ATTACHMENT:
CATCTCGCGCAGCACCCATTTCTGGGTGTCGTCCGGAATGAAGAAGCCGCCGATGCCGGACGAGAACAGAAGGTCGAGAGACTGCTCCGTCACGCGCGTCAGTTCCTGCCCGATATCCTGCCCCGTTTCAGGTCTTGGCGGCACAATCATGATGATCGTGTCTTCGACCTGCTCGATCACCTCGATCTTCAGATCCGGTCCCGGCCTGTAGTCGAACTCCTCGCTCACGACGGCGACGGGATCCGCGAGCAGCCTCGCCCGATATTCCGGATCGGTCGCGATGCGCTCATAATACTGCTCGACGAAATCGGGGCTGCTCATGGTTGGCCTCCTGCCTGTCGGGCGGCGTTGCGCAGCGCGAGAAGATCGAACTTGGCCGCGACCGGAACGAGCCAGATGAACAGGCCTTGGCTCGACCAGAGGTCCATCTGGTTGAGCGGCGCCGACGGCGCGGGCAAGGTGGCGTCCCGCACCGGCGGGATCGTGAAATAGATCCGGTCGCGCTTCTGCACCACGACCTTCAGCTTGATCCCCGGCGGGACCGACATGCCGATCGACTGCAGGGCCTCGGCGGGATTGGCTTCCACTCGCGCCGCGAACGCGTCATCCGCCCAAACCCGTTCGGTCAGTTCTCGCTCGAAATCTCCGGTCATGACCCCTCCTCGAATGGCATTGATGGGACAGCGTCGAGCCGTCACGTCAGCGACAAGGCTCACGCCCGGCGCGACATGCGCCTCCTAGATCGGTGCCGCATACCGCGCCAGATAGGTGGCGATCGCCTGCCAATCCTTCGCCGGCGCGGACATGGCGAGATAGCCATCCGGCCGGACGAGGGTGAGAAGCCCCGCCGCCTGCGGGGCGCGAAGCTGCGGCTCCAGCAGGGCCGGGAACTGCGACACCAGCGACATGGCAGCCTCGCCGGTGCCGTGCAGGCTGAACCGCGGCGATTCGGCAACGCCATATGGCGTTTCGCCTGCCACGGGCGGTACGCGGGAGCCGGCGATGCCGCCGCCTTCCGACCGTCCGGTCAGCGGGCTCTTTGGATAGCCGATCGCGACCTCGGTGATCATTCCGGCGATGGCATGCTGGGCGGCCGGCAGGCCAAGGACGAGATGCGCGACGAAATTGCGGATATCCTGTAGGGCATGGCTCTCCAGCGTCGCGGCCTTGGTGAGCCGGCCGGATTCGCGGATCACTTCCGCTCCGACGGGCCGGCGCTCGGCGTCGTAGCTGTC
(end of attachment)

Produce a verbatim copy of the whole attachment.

CATCTCGCGCAGCACCCATTTCTGGGTGTCGTCCGGAATGAAGAAGCCGCCGATGCCGGACGAGAACAGAAGGTCGAGAGACTGCTCCGTCACGCGCGTCAGTTCCTGCCCGATATCCTGCCCCGTTTCAGGTCTTGGCGGCACAATCATGATGATCGTGTCTTCGACCTGCTCGATCACCTCGATCTTCAGATCCGGTCCCGGCCTGTAGTCGAACTCCTCGCTCACGACGGCGACGGGATCCGCGAGCAGCCTCGCCCGATATTCCGGATCGGTCGCGATGCGCTCATAATACTGCTCGACGAAATCGGGGCTGCTCATGGTTGGCCTCCTGCCTGTCGGGCGGCGTTGCGCAGCGCGAGAAGATCGAACTTGGCCGCGACCGGAACGAGCCAGATGAACAGGCCTTGGCTCGACCAGAGGTCCATCTGGTTGAGCGGCGCCGACGGCGCGGGCAAGGTGGCGTCCCGCACCGGCGGGATCGTGAAATAGATCCGGTCGCGCTTCTGCACCACGACCTTCAGCTTGATCCCCGGCGGGACCGACATGCCGATCGACTGCAGGGCCTCGGCGGGATTGGCTTCCACTCGCGCCGCGAACGCGTCATCCGCCCAAACCCGTTCGGTCAGTTCTCGCTCGAAATCTCCGGTCATGACCCCTCCTCGAATGGCATTGATGGGACAGCGTCGAGCCGTCACGTCAGCGACAAGGCTCACGCCCGGCGCGACATGCGCCTCCTAGATCGGTGCCGCATACCGCGCCAGATAGGTGGCGATCGCCTGCCAATCCTTCGCCGGCGCGGACATGGCGAGATAGCCATCCGGCCGGACGAGGGTGAGAAGCCCCGCCGCCTGCGGGGCGCGAAGCTGCGGCTCCAGCAGGGCCGGGAACTGCGACACCAGCGACATGGCAGCCTCGCCGGTGCCGTGCAGGCTGAACCGCGGCGATTCGGCAACGCCATATGGCGTTTCGCCTGCCACGGGCGGTACGCGGGAGCCGGCGATGCCGCCGCCTTCCGACCGTCCGGTCAGCGGGCTCTTTGGATAGCCGATCGCGACCTCGGTGATCATTCCGGCGATGGCATGCTGGGCGGCCGGCAGGCCAAGGACGAGATGCGCGACGAAATTGCGGATATCCTGTAGGGCATGGCTCTCCAGCGTCGCGGCCTTGGTGAGCCGGCCGGATTCGCGGATCACTTCCGCTCCGACGGGCCGGCGCTCGGCGTCGTAGCTGTC